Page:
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Which Types of Federal and State Benefits Are Creditors Not Allowed to Garnish?When all other attempts to collect a debt have been unsuccessful, a creditor may be left with only more drastic measures, such as wage garnishment. You cannot garnish a debtor’s wages until after you have filed a lawsuit against the debtor and the court has found in your favor. With wage garnishment, you can order the debtor’s employer to divert a portion of their paycheck to you in order to repay their debt. You can also freeze the debtor’s bank account in order to garnish money without the debtor being able to withdraw it. However, there are some sources of income that you cannot collect from. For instance, many federal and state benefits are exempt from garnishment.

Which Benefits Are Exempt?

Federal and state laws protect individuals’ benefits from both garnishment and deduction. In Illinois, exempt benefits include:

  • Unemployment compensation and benefits
  • Social Security and Social Security Insurance
  • Public assistance
  • Disability benefits
  • Retirement benefits and pensions
  • Veteran’s benefits
  • Child support and spousal maintenance
  • Awards from personal injury lawsuits

Garnishment is allowed on protected benefits when it applies to certain debts, such as unpaid child support, federal student loans, and income taxes.

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Technicalities Do Not Quash Garnishment in Debt Collection CaseObtaining a judgment order against a debtor gives you the authority to enforce your debt collection. However, your debtor may continue to fight your collection efforts, based on legal technicalities and new claims. Thus, the legal battle against your debtor is not finished until you have received the money you are owed.

Recent Case

In MI Management v. Proteus Holdings, the plaintiff is a creditor who appealed multiple Illinois circuit court decisions that:

  • Quashed garnishment orders against a debtor;
  • Vacated a third-party citation to discover the debtor’s holdings in a bank; and
  • Granted a third-party creditor’s adverse claim to the debtor’s holdings.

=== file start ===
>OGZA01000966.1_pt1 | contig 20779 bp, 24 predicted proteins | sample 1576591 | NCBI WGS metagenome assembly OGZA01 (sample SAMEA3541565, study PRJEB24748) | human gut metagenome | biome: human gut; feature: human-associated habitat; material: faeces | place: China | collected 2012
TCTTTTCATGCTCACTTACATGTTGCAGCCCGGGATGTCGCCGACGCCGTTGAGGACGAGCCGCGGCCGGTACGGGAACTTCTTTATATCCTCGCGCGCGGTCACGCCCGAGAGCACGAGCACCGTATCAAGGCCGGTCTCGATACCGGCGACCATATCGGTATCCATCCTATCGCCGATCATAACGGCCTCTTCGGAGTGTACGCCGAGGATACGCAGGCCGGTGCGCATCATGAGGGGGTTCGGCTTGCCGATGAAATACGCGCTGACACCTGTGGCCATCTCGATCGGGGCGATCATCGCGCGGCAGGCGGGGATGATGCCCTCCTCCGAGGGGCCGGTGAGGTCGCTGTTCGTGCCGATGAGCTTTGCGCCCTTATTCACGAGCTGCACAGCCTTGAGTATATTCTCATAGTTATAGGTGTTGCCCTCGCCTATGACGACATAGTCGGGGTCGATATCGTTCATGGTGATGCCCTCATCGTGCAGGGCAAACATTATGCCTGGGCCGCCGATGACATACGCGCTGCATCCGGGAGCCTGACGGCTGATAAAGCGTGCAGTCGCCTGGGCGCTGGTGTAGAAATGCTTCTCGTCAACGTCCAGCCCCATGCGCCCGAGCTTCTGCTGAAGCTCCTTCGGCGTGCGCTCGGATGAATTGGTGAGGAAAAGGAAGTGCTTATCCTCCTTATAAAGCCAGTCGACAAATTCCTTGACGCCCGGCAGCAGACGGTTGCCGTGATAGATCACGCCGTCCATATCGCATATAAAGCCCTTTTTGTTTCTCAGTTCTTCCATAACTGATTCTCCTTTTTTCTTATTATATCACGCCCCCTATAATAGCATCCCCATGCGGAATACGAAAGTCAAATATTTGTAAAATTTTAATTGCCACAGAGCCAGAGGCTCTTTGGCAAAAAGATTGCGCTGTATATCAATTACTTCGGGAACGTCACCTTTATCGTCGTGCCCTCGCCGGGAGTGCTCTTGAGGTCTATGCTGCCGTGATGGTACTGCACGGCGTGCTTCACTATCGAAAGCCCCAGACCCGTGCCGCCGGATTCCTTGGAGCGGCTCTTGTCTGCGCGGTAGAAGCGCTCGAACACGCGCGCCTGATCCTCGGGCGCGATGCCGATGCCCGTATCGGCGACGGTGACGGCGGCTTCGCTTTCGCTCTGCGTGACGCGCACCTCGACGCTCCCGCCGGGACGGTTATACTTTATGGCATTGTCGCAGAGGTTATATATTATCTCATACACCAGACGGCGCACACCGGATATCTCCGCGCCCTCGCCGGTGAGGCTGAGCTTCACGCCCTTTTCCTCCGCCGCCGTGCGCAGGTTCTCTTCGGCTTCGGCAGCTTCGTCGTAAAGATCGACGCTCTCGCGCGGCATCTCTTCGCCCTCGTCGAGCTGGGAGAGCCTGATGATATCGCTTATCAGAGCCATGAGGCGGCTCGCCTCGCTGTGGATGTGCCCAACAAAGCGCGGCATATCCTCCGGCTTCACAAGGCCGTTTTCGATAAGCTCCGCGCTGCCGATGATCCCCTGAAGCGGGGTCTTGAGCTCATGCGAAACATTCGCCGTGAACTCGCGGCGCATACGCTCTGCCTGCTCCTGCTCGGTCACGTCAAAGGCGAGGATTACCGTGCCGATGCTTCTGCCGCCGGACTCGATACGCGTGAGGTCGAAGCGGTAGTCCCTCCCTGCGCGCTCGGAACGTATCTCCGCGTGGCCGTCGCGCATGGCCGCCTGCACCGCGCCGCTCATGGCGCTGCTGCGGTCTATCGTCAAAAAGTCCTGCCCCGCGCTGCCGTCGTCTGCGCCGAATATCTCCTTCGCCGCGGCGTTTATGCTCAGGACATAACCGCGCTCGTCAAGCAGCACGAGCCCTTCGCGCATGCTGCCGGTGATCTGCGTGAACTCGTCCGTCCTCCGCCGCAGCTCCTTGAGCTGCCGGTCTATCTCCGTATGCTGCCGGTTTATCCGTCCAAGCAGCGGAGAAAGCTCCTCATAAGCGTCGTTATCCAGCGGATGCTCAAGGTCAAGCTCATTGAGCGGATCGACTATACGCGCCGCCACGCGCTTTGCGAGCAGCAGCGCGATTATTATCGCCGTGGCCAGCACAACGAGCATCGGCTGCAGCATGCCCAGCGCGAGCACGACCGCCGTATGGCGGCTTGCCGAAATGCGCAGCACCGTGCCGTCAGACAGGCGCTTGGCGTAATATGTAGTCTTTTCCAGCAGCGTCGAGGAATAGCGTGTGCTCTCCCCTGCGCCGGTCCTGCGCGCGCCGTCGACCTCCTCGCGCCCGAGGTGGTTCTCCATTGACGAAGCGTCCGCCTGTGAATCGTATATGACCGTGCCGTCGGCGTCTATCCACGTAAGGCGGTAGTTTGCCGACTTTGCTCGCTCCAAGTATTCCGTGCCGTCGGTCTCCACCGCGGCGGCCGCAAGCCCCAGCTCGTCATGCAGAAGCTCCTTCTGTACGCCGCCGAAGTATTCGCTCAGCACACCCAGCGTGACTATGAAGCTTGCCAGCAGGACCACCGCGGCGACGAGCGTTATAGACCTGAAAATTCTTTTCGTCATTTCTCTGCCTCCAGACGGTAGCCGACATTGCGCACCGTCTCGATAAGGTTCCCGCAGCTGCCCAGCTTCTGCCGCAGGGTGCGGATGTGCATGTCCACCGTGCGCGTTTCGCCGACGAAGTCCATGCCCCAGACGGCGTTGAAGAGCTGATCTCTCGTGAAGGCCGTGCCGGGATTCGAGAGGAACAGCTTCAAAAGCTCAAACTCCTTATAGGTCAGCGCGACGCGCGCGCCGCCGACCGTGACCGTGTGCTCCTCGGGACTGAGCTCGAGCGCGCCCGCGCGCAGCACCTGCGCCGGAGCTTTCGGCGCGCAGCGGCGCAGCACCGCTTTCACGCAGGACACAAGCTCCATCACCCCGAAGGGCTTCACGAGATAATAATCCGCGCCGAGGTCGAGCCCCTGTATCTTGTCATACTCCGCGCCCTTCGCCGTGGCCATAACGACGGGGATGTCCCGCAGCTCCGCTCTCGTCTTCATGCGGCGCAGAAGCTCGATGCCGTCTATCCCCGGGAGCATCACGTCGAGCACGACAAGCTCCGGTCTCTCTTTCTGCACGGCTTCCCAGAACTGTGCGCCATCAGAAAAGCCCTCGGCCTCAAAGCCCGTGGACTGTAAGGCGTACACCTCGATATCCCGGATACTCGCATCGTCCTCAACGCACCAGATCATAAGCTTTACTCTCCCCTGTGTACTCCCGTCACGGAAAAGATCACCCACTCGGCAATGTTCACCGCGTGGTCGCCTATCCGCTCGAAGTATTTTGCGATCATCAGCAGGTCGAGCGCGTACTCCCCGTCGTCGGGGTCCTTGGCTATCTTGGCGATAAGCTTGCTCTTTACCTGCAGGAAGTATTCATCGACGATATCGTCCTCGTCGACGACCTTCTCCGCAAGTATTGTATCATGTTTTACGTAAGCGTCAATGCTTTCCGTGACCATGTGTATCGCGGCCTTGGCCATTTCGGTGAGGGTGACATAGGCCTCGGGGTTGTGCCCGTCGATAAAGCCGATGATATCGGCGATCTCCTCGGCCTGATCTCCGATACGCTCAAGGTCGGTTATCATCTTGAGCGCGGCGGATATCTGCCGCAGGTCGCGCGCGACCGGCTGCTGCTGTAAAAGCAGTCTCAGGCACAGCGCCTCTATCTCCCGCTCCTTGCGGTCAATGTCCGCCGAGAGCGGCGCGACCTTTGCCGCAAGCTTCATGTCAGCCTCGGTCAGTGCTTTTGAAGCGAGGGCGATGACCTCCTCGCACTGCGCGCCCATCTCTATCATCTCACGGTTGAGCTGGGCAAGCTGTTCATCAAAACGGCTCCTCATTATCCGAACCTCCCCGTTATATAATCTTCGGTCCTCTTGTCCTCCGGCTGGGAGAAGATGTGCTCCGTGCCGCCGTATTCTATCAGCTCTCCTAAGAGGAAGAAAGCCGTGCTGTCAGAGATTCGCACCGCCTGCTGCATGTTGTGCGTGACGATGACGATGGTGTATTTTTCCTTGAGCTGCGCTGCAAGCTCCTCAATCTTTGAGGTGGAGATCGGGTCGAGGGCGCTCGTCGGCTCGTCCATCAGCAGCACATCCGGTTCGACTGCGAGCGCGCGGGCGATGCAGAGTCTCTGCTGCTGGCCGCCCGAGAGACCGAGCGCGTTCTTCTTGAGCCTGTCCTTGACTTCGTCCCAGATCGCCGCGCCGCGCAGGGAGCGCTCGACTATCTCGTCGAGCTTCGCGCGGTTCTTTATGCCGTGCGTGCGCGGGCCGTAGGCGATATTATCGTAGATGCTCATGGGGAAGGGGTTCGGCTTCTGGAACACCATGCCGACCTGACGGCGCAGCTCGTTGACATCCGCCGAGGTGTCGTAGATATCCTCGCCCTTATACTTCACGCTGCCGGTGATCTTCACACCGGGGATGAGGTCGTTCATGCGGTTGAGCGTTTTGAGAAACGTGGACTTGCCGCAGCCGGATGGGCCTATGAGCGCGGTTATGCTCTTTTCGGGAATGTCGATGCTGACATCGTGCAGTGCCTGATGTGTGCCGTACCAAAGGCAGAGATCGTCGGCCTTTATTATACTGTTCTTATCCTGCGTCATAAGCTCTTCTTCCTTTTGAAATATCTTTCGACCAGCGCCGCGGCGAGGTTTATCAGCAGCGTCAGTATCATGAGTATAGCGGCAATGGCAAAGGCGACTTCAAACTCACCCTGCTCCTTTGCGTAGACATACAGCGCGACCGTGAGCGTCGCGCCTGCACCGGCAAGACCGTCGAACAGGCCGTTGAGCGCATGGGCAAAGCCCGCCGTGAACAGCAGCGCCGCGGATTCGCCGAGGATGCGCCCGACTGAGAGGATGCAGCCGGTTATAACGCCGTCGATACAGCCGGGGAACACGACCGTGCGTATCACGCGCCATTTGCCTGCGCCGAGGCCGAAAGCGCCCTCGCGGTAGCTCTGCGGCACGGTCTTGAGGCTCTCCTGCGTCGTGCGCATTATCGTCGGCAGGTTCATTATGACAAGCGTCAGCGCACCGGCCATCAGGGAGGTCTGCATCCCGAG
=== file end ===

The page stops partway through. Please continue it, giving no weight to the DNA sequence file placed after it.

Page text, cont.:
In 2014, the plaintiff received a favorable judgment against two individual debtors and their company for breach of a $1.25 million promissory note. The plaintiff issued wage and non-wage garnishment summons against the debtors, who did not respond or appear in court. The court granted conditional garnishment judgment orders, which were later confirmed after the debtors continued to not respond. The plaintiff issued citations to discover assets to the debtors and their bank.

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Using Non-Wage Garnishment to Collect DebtsWhen Illinois creditors use court action to retrieve debts, they can collect from debtor wages or other assets. With some exemptions, creditors can claim part or all of a variety of assets and properties. Non-wage garnishment can give creditors access to assets of greater value than what can be deducted from a debtor’s wages, as long as the assets are not exempt.

Bank Accounts

Banks are the most common source for non-wage garnishment. Once a court affirms that a debtor is liable, the creditor can serve the debtor and the debtor’s bank with a garnishment notice. Once it receives the notice, the bank must freeze the debtor’s accounts until a court rules on the garnishment. Banks will typically receive the notice a couple of days before the debtor to prevent the debtor from avoiding garnishment by withdrawing money from an account.

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Illinois Creditors Bar Association Chicago Bar Association Illinois State Bar Association
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